Expanding our digital footprint

The COVID-19 pandemic, however, moved all classes online. The seismic shift toward learning and working from home helped to highlight the growing need for digitizing classrooms to help better prepare both students and the College academically for the future.

“COVID-19 has brought home to us, in clear terms, how important it is to ensure that all classrooms at Trinity are up to the highest standard in terms of technology and infrastructure,” says Michael Ratcliffe. “We are still committed to providing the best educational experience, regardless of its delivery mode. We have upgraded the Larkin classrooms to increase bandwidth and enable our instructors to teach to both online and in-person audiences. And as we build our new academic space, we have to ensure that our classrooms are fully digitized, to foster connections between learners and leading thinkers from around the world.”

Integrating sustainability

Complementing the existing course catalogue with new offerings that tap into society’s most complex, encompassing and urgent concerns offers another way forward for the College. “Our students have made sustainability a priority in their lives, and have demanded that we do the same,” says Ratcliffe. “We strongly support this vision and Trinity is committed to leading by example in the field of sustainability, in the way we live and learn here, and in the leaders we send out into the world. We understand that our actions are critically important now, and for future generations.”

Contextualizing this commitment, Brittain speaks to how all programs at Trinity are taking up the theme of sustainability, exploring different aspects of a complex issue as they relate to individual disciplines, such as Brittain’s field of theology. Within his faculty, he sees sustainability being realized in three ways: Training leaders of religious communities who will, in turn, lead church and faith communities to adopt more sustainable practices; preparing graduates to promote and advocate for sustainability in their professional and public lives; and providing religious communities as well as the broader community with the spiritual resources and emotional support that helps individuals find the resilience to manage this period of transition to a more sustainable society in a healthy way.

The College is finding that students are responding well to these new offerings and specializations, and is eager to meet continuing demand. One example is the undergraduate First-Year Foundations seminar that Brittain launched in the spring, with full enrolment.

“The course is ‘Disaster and Terrorism: Religion and Ethics at Ground Zero,’ which feels pretty apt now,” he says. It looks at different historical examples of disaster and how people respond to crisis, taking a particular interest in the religious and spiritual elements amid such debates. Brittain had planned on having the course cover disasters from the Lisbon earthquake in 1755 to the September 11 terror attacks, but quickly pivoted to allow the class to address climate anxieties as well as the course’s current focus—the COVID-19 pandemic, with students examining the moral and emotional challenges of the crisis and the entrenched anxieties as they unfold in real time. Brittain also quickly acted to shift the course, its lectures, presentations and group work online when classrooms closed amid the pandemic in March. He has been amazed by the maturity, analytic ability and eagerness among his students to confront and understand challenging issues.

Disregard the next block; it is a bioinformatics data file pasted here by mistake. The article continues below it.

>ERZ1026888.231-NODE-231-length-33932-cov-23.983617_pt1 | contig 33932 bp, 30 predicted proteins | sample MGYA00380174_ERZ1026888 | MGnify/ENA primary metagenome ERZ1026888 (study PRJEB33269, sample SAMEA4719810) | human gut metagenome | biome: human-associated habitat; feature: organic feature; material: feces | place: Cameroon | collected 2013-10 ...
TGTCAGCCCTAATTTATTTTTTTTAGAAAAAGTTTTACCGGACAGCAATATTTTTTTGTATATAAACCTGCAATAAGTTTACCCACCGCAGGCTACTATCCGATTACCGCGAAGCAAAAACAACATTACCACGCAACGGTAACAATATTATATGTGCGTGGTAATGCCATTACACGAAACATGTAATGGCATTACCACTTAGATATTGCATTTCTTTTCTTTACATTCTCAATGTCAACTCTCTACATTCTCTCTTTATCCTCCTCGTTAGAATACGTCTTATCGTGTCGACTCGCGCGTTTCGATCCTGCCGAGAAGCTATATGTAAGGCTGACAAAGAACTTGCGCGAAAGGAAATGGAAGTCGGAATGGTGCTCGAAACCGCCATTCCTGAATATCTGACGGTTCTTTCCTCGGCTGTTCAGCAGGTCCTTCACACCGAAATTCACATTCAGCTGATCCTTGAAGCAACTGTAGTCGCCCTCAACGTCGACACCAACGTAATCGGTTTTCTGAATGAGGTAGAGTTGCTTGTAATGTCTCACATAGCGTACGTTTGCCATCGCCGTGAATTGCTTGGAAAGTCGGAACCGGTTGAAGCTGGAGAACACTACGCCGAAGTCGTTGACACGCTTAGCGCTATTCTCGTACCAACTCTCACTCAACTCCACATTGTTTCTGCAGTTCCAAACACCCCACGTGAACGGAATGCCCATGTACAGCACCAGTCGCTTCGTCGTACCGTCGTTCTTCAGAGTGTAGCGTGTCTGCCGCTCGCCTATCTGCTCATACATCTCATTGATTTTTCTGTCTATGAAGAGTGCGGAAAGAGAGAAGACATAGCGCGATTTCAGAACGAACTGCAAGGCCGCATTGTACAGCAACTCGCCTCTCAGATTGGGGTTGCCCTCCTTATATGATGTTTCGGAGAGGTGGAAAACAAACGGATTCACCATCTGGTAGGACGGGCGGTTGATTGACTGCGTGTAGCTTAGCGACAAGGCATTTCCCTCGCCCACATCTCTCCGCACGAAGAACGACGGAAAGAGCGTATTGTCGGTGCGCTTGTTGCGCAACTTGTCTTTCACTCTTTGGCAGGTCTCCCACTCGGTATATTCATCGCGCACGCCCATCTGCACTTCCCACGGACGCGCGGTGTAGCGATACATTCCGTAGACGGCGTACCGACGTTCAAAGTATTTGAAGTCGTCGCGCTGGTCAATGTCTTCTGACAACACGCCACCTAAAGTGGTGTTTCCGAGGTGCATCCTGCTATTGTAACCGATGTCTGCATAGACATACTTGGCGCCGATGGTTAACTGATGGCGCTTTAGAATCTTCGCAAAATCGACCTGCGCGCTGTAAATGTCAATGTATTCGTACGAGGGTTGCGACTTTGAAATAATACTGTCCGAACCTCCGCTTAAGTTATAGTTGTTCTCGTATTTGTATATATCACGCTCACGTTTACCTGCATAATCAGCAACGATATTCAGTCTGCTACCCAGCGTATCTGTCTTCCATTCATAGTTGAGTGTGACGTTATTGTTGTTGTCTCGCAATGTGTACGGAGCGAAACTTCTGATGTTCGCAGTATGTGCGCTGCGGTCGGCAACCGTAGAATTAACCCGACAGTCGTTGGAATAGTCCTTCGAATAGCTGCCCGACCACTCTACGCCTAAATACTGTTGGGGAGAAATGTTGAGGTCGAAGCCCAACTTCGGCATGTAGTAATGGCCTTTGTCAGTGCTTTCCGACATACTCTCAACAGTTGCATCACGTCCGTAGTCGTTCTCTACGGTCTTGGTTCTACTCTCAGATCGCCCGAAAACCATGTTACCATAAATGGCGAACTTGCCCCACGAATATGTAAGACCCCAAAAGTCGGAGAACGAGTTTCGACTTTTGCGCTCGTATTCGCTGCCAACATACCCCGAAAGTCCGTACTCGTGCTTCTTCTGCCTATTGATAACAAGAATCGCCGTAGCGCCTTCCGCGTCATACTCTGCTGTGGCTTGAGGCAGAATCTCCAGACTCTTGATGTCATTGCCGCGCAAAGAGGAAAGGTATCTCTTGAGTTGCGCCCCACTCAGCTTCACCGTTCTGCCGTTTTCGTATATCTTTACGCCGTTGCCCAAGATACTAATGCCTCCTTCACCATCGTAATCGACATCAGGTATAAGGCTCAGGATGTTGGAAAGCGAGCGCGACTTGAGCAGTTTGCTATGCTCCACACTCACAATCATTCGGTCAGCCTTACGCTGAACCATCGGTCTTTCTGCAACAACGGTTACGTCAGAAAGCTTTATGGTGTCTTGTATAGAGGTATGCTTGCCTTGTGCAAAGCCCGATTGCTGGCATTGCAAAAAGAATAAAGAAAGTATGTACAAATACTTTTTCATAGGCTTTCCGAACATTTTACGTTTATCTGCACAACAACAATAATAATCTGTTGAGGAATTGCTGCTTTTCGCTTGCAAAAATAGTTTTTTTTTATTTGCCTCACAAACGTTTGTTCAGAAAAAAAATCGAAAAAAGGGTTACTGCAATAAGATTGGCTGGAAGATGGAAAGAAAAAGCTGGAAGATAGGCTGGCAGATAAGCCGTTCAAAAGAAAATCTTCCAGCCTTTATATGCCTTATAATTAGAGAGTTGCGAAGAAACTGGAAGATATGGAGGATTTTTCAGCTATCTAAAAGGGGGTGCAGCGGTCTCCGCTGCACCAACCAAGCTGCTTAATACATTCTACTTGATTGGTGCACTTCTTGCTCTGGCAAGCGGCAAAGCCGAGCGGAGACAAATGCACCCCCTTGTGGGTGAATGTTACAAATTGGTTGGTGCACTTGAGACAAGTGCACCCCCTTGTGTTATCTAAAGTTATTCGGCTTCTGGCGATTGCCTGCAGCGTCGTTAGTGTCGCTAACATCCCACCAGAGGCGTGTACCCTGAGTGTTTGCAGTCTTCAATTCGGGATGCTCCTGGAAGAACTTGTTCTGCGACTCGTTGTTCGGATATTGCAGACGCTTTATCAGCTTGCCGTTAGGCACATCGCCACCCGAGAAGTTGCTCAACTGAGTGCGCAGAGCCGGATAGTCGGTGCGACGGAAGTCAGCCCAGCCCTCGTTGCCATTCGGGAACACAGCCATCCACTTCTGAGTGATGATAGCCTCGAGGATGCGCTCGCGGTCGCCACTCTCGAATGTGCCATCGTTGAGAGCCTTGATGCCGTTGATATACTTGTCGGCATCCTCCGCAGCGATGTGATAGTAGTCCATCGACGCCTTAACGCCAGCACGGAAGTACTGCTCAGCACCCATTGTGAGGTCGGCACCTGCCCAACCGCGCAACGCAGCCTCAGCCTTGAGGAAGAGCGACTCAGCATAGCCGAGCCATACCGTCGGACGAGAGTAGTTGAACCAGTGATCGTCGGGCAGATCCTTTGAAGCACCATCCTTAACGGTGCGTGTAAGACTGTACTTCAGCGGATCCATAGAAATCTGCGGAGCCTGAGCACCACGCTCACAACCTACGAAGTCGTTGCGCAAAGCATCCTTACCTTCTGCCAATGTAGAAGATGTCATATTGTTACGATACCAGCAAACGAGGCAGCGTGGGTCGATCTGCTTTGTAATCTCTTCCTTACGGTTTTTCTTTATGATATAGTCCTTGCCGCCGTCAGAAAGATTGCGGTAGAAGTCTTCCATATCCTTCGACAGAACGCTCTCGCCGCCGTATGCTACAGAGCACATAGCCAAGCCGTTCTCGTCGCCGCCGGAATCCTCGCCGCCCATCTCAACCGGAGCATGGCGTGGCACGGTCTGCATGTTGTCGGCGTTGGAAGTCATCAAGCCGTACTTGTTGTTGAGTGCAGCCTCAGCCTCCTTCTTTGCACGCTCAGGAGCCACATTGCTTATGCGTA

This course was one example of the efficacy and agility possible within Trinity’s current academic offering. But, more broadly, its very existence and success reflects the desire and the need to continue the pursuit of a forward-thinking, well-rounded and interdisciplinary approach to Trinity’s academic programming and the need to invest in effective approaches to teaching and learning.

Ratcliffe, whose first-year Trinity One course, The Art of Scientific Discovery, has high enrolment this fall and particular relevance as we navigate COVID-19, underlines the College’s commitment to academic innovation. “Our ability to offer relevant courses, delivered in smaller classes and seminar-based group settings, to all of our students, is an important part of the Trinity experience. And it’s that unique experience that helps each student at the College to fully realize their incredible potential.”

“Teaching these students, we see them strengthen their independence, identity, personal value and self-confidence,” adds Brittain. “We see it click when they realize that they have something to contribute, are part of a team, that it makes a difference what they say. In our classrooms they establish a mature and professional sensibility; they become better, more responsible citizens. And it’s both those skills and that sense of self that a future leader needs to have in place. And we can work with students to build both, in a safe environment, during their time here. So, by the time they’re at the end of a degree, the person who arrived has been transformed, with the skills, confidence and maturity to hit the ground running and be leaders and advocates who will take the world forward.”

As published in Trinity Magazine Fall 2020